January 19, 2024
Congratulations to Paul Jensen, Assistant Professor, Biomedical Engineering and Chemical Engineering, who recently received a Faculty Early Career Development (CAREER) grant from the National Science Foundation (NSF) for his study entitled “Learning mechanistic models with automated experiments.”
To address the challenge of new species being identified at a faster pace than can be characterized by microbiologists using conventional methods, Dr. Jensen’s proposal will develop autonomous systems that combine artificial intelligence (AI) and automated wet-lab experiments to build mechanistic models of these understudied microbes. In addition, the proposal seeks to train students at rural-serving institutions to use these autonomous systems and to enable the students to continue their research upon return to their home institutions.
The Faculty Early Career Development program is an NSF-wide activity that offers the foundation’s most prestigious awards in support of early-career faculty who have the potential to serve as academic role models in research and education and to lead advances in the mission of their department or organization.
“CAREER awards combine research and education,” Dr. Jensen said. “This grant’s goal is to build a robot scientist with an artificial intelligence system that can plan, run, and interpret its own experiments. We will use this system to conduct research and train scientists who lack access to AI or laboratory robotics.”
Dr. Jensen noted that his lab had already started working on an artificial intelligence platform, called BacterAI, which enables robots to conduct up to 10,000 autonomous scientific experiments per day. The latest proposal builds on the prior work of BacterAI to uncover the biological mechanisms that underlie the results.
“We want our next robot scientist to understand what is happening with the research,” Dr. Jensen said. “Before, we had an AI that could predict the outcomes of experiments. However, it couldn’t fully explain the biology to a human scientist. The next big challenge is to automate the reasoning of a scientist during data interpretation.”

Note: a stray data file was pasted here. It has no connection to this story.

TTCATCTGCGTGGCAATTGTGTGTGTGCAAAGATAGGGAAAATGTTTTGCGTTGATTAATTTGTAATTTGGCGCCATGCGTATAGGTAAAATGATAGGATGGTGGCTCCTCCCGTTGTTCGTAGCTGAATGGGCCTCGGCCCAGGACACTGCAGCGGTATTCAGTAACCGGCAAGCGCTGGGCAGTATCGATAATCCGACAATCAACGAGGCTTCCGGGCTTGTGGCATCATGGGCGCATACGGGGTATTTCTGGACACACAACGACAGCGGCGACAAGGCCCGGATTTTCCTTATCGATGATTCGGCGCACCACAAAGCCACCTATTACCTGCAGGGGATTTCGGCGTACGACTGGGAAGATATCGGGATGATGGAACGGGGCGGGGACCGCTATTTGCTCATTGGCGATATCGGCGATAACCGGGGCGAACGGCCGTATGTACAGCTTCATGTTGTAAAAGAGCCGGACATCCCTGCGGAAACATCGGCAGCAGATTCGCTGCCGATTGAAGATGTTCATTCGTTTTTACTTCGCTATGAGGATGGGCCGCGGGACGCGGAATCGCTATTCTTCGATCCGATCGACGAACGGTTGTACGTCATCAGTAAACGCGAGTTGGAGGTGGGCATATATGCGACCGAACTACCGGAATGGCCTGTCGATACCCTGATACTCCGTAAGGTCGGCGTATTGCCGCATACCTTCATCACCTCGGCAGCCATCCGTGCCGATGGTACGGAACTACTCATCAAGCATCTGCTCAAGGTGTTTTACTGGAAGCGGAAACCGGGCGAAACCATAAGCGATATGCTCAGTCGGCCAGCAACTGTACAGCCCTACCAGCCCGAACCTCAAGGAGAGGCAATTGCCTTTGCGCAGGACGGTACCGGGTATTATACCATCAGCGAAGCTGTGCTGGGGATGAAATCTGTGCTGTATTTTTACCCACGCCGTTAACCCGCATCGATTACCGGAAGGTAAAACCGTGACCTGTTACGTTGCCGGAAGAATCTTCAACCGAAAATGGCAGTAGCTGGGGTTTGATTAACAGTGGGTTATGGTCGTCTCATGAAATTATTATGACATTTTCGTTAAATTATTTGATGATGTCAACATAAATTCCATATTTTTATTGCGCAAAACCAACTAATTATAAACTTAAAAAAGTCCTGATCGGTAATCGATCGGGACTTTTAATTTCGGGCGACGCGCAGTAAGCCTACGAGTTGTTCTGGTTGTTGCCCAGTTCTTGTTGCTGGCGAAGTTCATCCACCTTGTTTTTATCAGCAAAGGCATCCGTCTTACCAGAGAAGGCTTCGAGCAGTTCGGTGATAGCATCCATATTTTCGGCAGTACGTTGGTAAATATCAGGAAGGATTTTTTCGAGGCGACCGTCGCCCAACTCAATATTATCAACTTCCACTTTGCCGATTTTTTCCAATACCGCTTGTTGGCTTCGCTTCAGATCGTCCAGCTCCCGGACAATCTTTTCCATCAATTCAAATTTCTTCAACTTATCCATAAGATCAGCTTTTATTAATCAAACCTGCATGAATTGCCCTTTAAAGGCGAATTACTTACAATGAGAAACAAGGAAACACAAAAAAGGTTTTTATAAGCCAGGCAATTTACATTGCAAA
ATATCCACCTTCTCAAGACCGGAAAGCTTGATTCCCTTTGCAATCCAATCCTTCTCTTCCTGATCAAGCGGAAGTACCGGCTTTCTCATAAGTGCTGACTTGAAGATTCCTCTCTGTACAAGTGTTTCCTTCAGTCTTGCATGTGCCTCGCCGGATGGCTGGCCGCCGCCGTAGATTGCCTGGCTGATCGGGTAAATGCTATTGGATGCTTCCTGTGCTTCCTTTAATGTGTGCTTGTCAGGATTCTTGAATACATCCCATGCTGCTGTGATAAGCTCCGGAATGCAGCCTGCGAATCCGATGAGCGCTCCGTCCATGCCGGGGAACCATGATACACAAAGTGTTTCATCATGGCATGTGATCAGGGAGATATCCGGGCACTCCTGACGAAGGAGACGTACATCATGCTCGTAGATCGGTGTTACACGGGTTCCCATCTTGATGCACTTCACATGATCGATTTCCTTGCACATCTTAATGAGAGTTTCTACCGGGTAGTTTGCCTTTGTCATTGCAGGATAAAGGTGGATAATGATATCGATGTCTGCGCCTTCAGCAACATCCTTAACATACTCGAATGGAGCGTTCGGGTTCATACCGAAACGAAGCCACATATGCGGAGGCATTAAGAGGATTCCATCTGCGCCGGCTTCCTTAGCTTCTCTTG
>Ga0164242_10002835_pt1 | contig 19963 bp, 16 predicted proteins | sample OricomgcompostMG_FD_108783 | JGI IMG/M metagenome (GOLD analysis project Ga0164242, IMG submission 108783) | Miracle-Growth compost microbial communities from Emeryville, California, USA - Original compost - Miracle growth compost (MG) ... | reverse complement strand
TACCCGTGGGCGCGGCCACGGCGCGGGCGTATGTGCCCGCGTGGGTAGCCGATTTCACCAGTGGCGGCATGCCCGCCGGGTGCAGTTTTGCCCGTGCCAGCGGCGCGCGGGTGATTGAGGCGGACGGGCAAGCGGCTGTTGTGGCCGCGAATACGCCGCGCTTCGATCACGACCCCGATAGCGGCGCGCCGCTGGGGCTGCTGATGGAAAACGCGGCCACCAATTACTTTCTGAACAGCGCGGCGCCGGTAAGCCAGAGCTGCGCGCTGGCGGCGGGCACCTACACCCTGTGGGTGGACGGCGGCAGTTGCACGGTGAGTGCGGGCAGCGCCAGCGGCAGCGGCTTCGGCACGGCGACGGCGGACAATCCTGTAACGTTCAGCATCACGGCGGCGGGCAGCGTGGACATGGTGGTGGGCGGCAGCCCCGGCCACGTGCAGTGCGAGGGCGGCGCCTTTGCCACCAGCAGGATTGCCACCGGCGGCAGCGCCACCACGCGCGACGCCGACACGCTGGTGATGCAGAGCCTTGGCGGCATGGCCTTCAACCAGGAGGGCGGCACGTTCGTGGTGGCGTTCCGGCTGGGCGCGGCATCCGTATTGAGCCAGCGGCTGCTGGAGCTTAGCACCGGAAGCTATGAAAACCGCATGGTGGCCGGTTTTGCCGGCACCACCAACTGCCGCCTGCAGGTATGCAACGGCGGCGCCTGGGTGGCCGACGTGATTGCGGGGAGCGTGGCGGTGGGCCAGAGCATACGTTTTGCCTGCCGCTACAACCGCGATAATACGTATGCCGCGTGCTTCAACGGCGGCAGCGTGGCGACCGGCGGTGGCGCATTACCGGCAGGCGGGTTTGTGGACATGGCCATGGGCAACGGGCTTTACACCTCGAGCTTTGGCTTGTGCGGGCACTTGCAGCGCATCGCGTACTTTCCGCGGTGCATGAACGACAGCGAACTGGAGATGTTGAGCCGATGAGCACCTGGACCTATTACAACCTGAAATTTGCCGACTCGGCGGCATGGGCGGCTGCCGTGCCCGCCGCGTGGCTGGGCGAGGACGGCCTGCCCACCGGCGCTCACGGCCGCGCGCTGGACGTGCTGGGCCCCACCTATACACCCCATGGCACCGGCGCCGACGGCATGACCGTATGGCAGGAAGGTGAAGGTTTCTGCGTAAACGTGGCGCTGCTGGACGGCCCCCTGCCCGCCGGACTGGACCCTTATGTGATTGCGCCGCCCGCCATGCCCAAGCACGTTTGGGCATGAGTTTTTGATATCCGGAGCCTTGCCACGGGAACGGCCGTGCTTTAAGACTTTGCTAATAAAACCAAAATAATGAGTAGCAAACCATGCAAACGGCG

Dr. Jensen explained that the new system will be able to think as humans do when they piece together models of information. “This is a higher standard for AI, and it makes it much easier for the robot to communicate with scientists at the end of a study to report results,” he said.
“The first aim is to have the robot augment what humans already know,” Dr. Jensen explained. “The AI will start with a model that a human has built and learn how to fix the model for us. Our models have thousands of details in them, so it’s impossible for a human to verify every single thing in the model. The robot can execute virtually unlimited experiments, so it can discover changes that improve the model’s predictions.“
The second research aim is to build a recommender system to help the robot prioritize experiments. Common examples of recommender systems abound, from Amazon suggesting a gadget that a consumer might be interested in purchasing based on past orders, to Netflix offering a list of potential programming options that are similar to previous viewer selections.
“A recommender system is a type of machine learning model that says, ‘Given what we know about you, here’s what might be the next interesting topic for you.’ The robot can’t do every possible experiment, but given the experiments it has done, what experiment might it be interested in running next. We aim to achieve a concept in machine learning called serendipity. Serendipity means you are pleasantly surprised by the recommendation: ‘I didn’t know that I wanted to watch that program until you suggested it.’ We want the robots to ask questions with surprising results.”
The third aim of the CAREER grant is to open research opportunities to people who currently do not have access to AI and automated biology. “In particular, we’re going to invite students from rural institutions and smaller colleges to run experiments and conduct research using our machines remotely,” said Dr. Jensen. “The grant funds a new kind of summer research program. Each year, we’re going to welcome three students who will come to Michigan and learn how the entire system works. At the end of the summer, they will return to their home institutions, but continue conducting research remotely. They will send in their experiments, we will run them here, and then we will send back the data. In this way, the students can continue doing their research during the entire subsequent academic year.”
Dr. Jensen said the plan addresses an issue where guest students conduct research during summer programs, but then run out of time to complete their projects or write concluding papers to use for consideration at conferences or for fellowship proposals. “Over an entire year, the students will be able to complete a research project and have a more meaningful experience,” he said. “This will democratize the process from a DEI perspective by providing opportunities among students who formerly were unable to access an institution due to location, finances, or awareness of the programs. This has the potential to expand the scientific contributions and knowledge of many more people from diverse backgrounds, who, in the past, may not have had that opportunity to participate.”